Not all traditions are worth keeping. Some are good for the soul. Some traditions bring only temporary happiness. Some are horrible to everyone involved. For a tradition to be worth keeping, it has to have some lasting merit.
There’s a simple tradition in my family of handing out candy on Halloween while watching a movie. This is the most innocuous example of any tradition, right? The idea of watching a movie, usually a horror flick, while passing around candy on the night of the dead is fairly harmless. You could dig deeper and say the merits of a horror flick are debatable. You could even say the act of giving children candy is terrible for their teeth. Chances of drawing a massive stir among society over these arguments would be small. Few people would really care, or see either dilemma as a life-shattering tradition. A viewer of the horror-show will rarely enact what they’ve seen on the screen, and children who eat candy can always brush their teeth. The true dilemma in that last one is whether or not the parents are teaching their children to brush.
A less innocuous tradition is that of the late-night prank. Harmless, usually, it does however have the potential to scar the victim mentally.
One time, a few years ago, there was an old man who lived near me. He seemed stable enough in his mental capacity. He seemed mellow. Halloween was near, but this old man didn’t decorate. He hadn’t answered the door on previous Halloweens, if he was even home. Possibly he left home for the night. It was also possible he was watching a movie like me, except without handing out candy. No harm in his tradition whatsoever.
Another tradition had inserted itself in the days prior to our beloved spook night and the other tradition was even spookier than death…it was political posturing time. Signs for the various parties and the names of people who represented were planted on lawns next to fake cardboard gravestones. The comparison was too obvious.
My mischievous mind couldn’t handle the pressure. I had seen the political signs go up nearly a month earlier and thought the political decorations were uglier and more sinister than life-like zombies posed in leaf piles. That night, I collected all the political signs within five blocks of my house…about a dozen of them…then I transplanted them to the old man’s front lawn.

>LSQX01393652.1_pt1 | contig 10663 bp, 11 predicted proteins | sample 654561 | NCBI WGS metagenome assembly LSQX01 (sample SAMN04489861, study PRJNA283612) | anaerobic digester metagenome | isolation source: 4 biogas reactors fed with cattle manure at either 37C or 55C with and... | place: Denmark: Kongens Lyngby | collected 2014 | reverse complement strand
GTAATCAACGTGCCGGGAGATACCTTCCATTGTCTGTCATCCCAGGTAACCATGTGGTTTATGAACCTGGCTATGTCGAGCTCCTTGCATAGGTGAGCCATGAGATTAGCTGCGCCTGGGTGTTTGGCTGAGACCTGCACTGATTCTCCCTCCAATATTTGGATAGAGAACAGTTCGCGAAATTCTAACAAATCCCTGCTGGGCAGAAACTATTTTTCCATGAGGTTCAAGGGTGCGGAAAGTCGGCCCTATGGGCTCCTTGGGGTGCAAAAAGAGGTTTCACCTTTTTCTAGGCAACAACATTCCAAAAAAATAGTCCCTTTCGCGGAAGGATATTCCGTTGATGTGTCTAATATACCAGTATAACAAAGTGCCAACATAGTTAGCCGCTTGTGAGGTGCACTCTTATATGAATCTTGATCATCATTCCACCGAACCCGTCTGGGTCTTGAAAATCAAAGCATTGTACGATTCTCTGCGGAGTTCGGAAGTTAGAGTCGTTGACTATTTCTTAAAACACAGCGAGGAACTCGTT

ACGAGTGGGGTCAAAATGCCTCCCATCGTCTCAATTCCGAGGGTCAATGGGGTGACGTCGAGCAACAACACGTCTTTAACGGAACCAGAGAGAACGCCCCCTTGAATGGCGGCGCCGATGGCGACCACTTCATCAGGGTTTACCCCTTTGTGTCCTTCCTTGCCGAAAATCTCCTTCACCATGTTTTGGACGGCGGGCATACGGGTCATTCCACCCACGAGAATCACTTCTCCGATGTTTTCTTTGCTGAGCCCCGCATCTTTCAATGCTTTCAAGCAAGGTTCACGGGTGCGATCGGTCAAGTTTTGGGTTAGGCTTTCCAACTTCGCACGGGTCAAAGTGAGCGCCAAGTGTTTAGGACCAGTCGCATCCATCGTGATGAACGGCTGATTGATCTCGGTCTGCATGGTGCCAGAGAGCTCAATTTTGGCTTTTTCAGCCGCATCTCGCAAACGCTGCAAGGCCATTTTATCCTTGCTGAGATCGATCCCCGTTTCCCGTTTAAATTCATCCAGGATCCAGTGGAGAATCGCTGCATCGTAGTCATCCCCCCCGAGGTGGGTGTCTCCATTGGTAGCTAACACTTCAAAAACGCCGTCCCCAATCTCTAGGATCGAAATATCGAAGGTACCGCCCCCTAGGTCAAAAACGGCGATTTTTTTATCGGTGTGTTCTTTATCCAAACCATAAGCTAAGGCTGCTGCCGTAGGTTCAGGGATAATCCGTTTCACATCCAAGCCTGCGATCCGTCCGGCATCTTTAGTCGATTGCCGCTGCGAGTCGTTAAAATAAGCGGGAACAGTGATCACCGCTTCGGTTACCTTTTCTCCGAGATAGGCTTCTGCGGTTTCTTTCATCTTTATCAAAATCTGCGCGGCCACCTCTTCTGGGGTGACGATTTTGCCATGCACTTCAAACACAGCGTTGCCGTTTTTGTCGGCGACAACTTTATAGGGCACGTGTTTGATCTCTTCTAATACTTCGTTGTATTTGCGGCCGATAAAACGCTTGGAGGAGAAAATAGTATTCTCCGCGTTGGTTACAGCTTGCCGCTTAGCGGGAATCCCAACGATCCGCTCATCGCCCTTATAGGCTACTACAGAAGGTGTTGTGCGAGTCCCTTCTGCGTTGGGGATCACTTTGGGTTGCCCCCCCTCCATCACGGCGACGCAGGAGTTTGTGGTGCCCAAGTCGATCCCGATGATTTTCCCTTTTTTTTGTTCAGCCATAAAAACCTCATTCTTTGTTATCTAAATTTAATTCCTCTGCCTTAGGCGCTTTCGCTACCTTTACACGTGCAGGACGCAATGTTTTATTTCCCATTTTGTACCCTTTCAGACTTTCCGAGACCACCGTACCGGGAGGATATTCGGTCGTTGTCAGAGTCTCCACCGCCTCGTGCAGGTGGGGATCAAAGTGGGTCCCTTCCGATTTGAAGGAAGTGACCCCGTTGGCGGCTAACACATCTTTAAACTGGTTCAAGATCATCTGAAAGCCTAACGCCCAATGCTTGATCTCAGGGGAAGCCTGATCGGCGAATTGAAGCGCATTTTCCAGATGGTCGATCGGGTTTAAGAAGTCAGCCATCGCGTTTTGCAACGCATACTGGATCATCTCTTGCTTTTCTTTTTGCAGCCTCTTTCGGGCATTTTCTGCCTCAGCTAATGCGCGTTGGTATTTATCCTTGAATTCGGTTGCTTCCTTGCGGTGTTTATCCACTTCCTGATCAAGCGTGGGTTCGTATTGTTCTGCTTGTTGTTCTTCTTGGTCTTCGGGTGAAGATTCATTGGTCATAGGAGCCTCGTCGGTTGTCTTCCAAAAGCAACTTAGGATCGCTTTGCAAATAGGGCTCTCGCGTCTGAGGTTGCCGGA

The next day I saw all of the signs scattered in the road. It looked like he had ripped them up and thrown them out there in anger and frustration. Although it wasn’t my intention to upset the old man, it seems that’s what happened. So even though there’s a small part of my mind still finding humor over his reaction, I can’t help but put myself in his mind and think maybe he found the signs as a direct assault, not as a harmless prank. Lesson learned.
A more positive prank I did the same Halloween: I collected a bunch of basketballs from the lost and found from the rec. center by telling them I was going to donate them to a group of young men. I gathered Sharpies. I drew Jack-o-lantern faces on all the basketballs and put all of them (about twenty basketballs) in black plastic bags. Late that night, long after the signs went in the old man’s yard, I carried the black plastic bags as if I was some demented Santa Claus. I went to another neighbor’s house where the family who lived there had two teenage boys. They also had a basketball hoop next to their driveway. I put all the basketballs in their front yard with the Jack-o-lantern faces visible.
It was a couple of weeks later when one of the boys told me the story of how someone had left a bunch of basketballs on their lawn on Halloween. He also said his family had to throw away most of the basketballs because they were flat, but there were some that still held air. I didn’t offer him any clue to who might have left all those basketballs, but it was a good feeling to know one prank went right.